Devon mother's court challenge over Virgin child care
A mother is challenging a decision to give Richard Branson's Virgin Care a contract to run children's services in Devon.
The company was chosen by NHS Devon, Devon County Council and Plymouth and Torbay primary care trusts and is due to take over in the spring.
Lawyers for the woman will argue in the High Court that the authorities failed to properly assess the impact.
But NHS Devon denied the claim, saying a robust assessment was carried out.
Spokeswoman Rebecca Harriott said: "We firmly believe there is no case to answer and will strongly defend the action.
"The decision to work with Virgin follows an exhaustive tendering process - our aim has always been to secure the best possible service to meet the needs of children and their families."
The mother, whose children use the existing service, is seeking a judicial review of the decision to award the £132m three-year contract to a firm in the private sector.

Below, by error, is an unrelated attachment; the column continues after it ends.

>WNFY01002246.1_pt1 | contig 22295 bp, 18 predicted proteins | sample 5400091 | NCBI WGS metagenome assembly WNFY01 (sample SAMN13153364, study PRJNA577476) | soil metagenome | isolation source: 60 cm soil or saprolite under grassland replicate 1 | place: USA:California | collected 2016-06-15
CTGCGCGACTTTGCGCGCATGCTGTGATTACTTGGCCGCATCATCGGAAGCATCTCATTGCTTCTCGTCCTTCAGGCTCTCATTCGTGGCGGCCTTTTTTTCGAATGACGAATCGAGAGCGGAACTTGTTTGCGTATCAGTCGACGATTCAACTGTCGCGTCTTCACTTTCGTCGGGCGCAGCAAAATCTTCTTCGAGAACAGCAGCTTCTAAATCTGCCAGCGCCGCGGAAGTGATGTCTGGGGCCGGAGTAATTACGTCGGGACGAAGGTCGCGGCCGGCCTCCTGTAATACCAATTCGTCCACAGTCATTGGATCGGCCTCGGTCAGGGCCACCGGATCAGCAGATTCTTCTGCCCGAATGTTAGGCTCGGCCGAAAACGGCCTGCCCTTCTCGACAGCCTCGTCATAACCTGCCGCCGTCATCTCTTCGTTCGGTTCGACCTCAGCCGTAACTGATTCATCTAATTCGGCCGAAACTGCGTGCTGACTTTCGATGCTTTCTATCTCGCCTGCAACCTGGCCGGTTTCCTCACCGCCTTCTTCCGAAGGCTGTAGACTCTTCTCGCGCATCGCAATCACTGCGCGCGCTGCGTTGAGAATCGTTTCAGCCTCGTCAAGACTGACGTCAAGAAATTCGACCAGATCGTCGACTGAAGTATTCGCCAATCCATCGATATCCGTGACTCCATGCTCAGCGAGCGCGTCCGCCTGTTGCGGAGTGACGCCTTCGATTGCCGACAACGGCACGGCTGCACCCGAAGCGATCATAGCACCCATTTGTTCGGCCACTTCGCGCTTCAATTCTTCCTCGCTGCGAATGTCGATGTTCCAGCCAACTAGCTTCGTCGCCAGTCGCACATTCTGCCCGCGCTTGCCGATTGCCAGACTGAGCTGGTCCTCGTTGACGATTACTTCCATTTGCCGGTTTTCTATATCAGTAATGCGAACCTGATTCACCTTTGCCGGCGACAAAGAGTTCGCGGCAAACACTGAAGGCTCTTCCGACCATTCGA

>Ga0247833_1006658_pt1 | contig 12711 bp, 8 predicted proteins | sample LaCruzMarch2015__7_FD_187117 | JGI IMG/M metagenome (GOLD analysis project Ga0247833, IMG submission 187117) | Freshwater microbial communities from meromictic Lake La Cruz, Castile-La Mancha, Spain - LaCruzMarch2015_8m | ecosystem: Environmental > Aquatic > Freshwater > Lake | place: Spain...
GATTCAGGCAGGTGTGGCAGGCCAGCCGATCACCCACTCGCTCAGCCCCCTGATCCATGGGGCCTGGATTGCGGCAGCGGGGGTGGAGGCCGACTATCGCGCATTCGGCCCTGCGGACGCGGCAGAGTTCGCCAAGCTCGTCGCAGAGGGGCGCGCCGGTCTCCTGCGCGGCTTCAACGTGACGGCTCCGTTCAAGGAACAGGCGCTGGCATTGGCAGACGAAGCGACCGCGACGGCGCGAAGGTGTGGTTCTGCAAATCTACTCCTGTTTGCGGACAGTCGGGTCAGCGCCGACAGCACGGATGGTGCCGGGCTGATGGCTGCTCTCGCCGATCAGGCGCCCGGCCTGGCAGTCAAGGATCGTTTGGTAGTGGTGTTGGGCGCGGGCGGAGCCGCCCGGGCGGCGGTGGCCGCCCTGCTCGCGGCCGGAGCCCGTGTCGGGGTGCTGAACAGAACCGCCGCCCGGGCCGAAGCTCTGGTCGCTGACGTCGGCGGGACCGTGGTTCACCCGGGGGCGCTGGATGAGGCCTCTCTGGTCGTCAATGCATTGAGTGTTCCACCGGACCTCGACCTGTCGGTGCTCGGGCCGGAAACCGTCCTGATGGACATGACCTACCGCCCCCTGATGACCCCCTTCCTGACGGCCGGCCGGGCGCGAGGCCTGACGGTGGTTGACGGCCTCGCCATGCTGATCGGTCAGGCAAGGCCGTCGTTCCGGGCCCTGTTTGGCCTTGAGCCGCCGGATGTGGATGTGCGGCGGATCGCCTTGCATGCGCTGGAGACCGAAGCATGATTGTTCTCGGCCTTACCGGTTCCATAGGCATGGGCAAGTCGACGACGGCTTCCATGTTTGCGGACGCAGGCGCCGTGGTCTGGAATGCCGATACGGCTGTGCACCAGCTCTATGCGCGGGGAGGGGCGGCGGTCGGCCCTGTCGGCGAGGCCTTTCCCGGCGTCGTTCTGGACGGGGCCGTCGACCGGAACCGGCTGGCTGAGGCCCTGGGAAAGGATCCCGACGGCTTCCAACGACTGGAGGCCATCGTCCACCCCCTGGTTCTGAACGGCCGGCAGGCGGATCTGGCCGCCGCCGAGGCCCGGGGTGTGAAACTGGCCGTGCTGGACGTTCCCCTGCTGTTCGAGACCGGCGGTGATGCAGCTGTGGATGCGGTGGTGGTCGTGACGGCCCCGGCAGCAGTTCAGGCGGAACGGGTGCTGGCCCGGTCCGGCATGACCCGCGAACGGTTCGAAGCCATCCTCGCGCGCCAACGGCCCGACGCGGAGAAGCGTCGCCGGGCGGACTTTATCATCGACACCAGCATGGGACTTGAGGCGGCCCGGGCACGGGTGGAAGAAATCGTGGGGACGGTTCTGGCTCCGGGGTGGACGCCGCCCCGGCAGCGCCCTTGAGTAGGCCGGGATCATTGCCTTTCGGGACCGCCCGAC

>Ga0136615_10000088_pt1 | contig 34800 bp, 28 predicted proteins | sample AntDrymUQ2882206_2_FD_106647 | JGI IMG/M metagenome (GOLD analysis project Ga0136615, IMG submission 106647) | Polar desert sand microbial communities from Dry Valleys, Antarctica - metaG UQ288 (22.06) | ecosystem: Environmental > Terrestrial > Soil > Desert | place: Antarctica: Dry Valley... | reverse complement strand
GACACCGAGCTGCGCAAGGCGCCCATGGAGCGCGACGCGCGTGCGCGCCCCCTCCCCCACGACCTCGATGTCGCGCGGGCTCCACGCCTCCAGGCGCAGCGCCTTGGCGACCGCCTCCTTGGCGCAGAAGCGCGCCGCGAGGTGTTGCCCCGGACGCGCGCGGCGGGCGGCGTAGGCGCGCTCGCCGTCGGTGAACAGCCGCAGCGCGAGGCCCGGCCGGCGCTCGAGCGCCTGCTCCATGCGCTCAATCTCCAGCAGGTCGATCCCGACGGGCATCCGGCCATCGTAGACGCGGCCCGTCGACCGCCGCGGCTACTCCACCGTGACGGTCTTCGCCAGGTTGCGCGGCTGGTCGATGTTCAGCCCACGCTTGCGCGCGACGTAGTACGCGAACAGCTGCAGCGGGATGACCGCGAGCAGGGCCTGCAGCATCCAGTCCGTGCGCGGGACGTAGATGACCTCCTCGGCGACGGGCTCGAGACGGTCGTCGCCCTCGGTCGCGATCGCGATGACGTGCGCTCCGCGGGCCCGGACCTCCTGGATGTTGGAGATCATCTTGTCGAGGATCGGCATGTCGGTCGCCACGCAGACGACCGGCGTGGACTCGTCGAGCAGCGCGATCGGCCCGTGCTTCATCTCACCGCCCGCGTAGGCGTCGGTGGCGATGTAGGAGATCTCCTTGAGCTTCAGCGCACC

Her solicitor, Adam Hundt, said: "This is a service for one of the most vulnerable groups in society and [the authorities] are going to a company with no established track record in this area."
But Russell Elliott, from Virgin Care, said the company had a proven track record, having run health centres, clinics, and minor injury units for six years, and had provided children's services in Surrey for seven months.
Under the terms of the contract, Virgin Care would run frontline services for children, including mental health, school nursing, health visits and care for the disabled.
It would take over responsibility for more than 2,000 children and the 1,100 staff currently employed by NHS Devon and the county council.
NHS Devon and the county council said appointing a single organisation to provide health and social care in the community would offer children and their families a stronger "joined-up service".